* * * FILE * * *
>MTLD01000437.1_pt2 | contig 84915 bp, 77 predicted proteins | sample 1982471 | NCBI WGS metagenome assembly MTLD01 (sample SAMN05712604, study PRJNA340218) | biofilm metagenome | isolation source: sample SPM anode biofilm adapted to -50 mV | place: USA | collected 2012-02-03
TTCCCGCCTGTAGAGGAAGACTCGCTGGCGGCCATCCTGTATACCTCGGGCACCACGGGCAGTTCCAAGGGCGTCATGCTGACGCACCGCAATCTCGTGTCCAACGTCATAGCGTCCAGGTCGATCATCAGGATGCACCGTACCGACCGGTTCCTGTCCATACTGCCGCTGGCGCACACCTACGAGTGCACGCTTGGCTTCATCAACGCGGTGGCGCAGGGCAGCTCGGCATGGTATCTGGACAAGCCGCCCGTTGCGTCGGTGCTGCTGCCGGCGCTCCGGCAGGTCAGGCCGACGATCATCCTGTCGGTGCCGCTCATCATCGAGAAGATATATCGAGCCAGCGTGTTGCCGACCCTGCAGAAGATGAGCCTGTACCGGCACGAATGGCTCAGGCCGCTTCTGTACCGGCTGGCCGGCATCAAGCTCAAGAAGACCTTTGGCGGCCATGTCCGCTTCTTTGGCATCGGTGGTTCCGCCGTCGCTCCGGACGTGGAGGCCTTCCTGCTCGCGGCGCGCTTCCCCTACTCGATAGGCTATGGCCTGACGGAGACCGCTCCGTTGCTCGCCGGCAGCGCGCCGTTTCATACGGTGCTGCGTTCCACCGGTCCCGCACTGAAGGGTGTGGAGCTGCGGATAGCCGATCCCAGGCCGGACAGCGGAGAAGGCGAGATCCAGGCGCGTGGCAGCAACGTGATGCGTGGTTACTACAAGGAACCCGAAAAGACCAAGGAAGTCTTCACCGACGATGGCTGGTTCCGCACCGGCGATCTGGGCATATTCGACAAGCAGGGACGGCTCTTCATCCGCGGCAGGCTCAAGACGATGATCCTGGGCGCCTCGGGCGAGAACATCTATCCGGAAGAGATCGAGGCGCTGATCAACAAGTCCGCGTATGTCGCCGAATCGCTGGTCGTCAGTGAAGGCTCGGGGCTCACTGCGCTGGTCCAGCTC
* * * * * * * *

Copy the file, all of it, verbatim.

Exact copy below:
>MTLD01000437.1_pt2 | contig 84915 bp, 77 predicted proteins | sample 1982471 | NCBI WGS metagenome assembly MTLD01 (sample SAMN05712604, study PRJNA340218) | biofilm metagenome | isolation source: sample SPM anode biofilm adapted to -50 mV | place: USA | collected 2012-02-03
TTCCCGCCTGTAGAGGAAGACTCGCTGGCGGCCATCCTGTATACCTCGGGCACCACGGGCAGTTCCAAGGGCGTCATGCTGACGCACCGCAATCTCGTGTCCAACGTCATAGCGTCCAGGTCGATCATCAGGATGCACCGTACCGACCGGTTCCTGTCCATACTGCCGCTGGCGCACACCTACGAGTGCACGCTTGGCTTCATCAACGCGGTGGCGCAGGGCAGCTCGGCATGGTATCTGGACAAGCCGCCCGTTGCGTCGGTGCTGCTGCCGGCGCTCCGGCAGGTCAGGCCGACGATCATCCTGTCGGTGCCGCTCATCATCGAGAAGATATATCGAGCCAGCGTGTTGCCGACCCTGCAGAAGATGAGCCTGTACCGGCACGAATGGCTCAGGCCGCTTCTGTACCGGCTGGCCGGCATCAAGCTCAAGAAGACCTTTGGCGGCCATGTCCGCTTCTTTGGCATCGGTGGTTCCGCCGTCGCTCCGGACGTGGAGGCCTTCCTGCTCGCGGCGCGCTTCCCCTACTCGATAGGCTATGGCCTGACGGAGACCGCTCCGTTGCTCGCCGGCAGCGCGCCGTTTCATACGGTGCTGCGTTCCACCGGTCCCGCACTGAAGGGTGTGGAGCTGCGGATAGCCGATCCCAGGCCGGACAGCGGAGAAGGCGAGATCCAGGCGCGTGGCAGCAACGTGATGCGTGGTTACTACAAGGAACCCGAAAAGACCAAGGAAGTCTTCACCGACGATGGCTGGTTCCGCACCGGCGATCTGGGCATATTCGACAAGCAGGGACGGCTCTTCATCCGCGGCAGGCTCAAGACGATGATCCTGGGCGCCTCGGGCGAGAACATCTATCCGGAAGAGATCGAGGCGCTGATCAACAAGTCCGCGTATGTCGCCGAATCGCTGGTCGTCAGTGAAGGCTCGGGGCTCACTGCGCTGGTCCAGCTC